Could Philadelphia one day experience catastrophic flooding like Houston’s? Franco Montalto, PhD, a professor in Drexel’s College of EngineeringMed who studies how cities can be better designed to withstand environmental challenges, including those associated with climate change and flooding — suggests that while Philadelphia’s development patterns and climate is very different from that of Houston, it has been luck, more than planning, that has kept the city from experiencing a compound flood – one that involves coastal surges and intense precipitation – in recent years.
Montalto, who directs the North American Hub of the Urban Climate Change Research Network, recently explained, in an NPR StateImpact story, that even though Philadelphia is a much more compact city, it still has made some of the same urban design mistakes that Houston has. Namely, some low-lying marshy areas of the city were paved over to create residential neighborhoods. Because these neighborhoods are at low elevation, they are naturally where urban runoff wants to go when it rains; these are also the same areas that inundated by storm surges and overflowing rivers.
“When you put development on top of low-lying wetlands, a few different outcomes can result. If you just replace the wetland surface with pavement or buildings, those areas will still receive the same offsite runoff during flood conditions. If you fill in the wetlands and raise the elevation before developing the lot, you will be forcing the water that would have gone to that spot under predevelopment conditions, to go somewhere else,” Montalto said. “The question becomes, how do we protect urban residents who live in former wetlands from the natural tendency of their neighborhoods to flood?”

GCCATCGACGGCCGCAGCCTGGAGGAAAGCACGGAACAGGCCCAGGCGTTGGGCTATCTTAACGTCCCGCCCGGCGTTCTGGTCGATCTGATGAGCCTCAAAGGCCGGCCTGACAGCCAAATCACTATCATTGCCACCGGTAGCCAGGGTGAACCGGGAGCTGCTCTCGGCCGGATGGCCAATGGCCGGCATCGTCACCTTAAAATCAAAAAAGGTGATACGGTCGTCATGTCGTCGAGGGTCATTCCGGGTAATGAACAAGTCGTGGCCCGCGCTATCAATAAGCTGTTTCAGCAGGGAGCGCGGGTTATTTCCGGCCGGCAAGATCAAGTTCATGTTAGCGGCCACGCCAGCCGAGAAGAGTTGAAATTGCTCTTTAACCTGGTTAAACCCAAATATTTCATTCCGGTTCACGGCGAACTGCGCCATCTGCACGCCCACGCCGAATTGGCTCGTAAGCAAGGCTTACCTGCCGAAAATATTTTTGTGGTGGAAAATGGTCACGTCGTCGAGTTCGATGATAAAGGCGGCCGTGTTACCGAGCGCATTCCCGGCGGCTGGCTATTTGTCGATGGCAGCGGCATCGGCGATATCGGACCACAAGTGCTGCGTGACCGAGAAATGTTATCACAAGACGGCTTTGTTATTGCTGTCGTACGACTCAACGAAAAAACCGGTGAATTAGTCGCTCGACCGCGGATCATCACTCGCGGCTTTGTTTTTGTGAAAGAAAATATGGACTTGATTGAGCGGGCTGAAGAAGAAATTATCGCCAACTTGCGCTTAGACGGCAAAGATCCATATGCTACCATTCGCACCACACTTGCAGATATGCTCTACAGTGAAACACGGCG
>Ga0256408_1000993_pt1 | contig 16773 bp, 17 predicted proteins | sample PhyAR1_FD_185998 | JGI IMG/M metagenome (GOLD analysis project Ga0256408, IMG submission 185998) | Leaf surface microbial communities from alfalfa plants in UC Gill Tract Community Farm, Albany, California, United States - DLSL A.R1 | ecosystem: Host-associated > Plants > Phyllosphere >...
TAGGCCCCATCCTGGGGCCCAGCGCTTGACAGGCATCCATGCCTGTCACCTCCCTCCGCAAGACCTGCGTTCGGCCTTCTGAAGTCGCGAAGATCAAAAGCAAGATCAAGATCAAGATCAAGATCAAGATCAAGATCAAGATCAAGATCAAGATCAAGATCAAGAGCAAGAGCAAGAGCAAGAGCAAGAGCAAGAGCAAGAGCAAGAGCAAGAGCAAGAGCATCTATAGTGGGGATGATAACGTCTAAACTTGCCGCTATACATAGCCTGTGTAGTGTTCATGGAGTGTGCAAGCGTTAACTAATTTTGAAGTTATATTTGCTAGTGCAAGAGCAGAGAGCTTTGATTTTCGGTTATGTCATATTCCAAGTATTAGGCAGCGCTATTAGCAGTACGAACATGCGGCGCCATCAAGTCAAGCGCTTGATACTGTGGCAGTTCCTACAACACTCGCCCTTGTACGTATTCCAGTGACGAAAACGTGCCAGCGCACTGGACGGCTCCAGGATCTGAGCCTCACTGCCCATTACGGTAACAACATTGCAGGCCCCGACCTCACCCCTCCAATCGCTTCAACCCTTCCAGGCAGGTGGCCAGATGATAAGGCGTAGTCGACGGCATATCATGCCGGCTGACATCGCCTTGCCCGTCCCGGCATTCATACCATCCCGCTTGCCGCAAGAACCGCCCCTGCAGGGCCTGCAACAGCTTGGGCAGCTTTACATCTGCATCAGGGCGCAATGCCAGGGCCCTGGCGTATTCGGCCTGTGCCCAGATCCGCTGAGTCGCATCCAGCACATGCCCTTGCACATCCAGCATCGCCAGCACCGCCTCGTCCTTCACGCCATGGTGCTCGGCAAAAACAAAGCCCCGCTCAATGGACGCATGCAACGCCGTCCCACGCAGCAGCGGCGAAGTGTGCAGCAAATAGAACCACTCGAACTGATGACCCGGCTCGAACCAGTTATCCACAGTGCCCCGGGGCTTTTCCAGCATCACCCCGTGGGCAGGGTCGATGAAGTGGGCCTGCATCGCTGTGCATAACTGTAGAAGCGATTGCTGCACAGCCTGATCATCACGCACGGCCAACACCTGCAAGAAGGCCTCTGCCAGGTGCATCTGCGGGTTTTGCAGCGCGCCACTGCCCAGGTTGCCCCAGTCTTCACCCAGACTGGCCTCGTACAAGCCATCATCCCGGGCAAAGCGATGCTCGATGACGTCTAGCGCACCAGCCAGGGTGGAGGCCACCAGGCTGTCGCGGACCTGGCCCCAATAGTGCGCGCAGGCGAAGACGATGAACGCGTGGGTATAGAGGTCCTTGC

And while Philadelphia hasn’t experienced a massive flood event on par with Houston’s, Montalto points out that parts of the city, including Eastwick, experience flooding quite frequently. Most of the floods that the city has seen have been due to either heavy rainfall or to storm surge from a rising ocean — but not both events at once. While it’s unlikely that Philadelphia would experience the same type of hurricane as the one that hit Houston, our city could get both extreme precipitation and a surge, and that could be particularly devastating.
“What’s really scary is when both of those things happen together, and you get surge and a lot of precipitation and the water just really has nowhere to go,” Montalto said. “And if you are in a place where there’s not a lot of topographic relief, you know a place like Eastwick, it could create a cover of water over the landscape, with the possibility of major damage.”
Montalto and other experts who lead Philadelphia’s climate preparedness and urban planning efforts note that the city has implemented stronger regulations that require storm water mitigation plans to include green spaces and permeable infrastructure — not just directing runoff. For his part, Montalto and a group of his students are leading an effort to make Eastwick more climate resistant by working with community members to create new storm water management programs and implement better urban design as the area continues to be developed.
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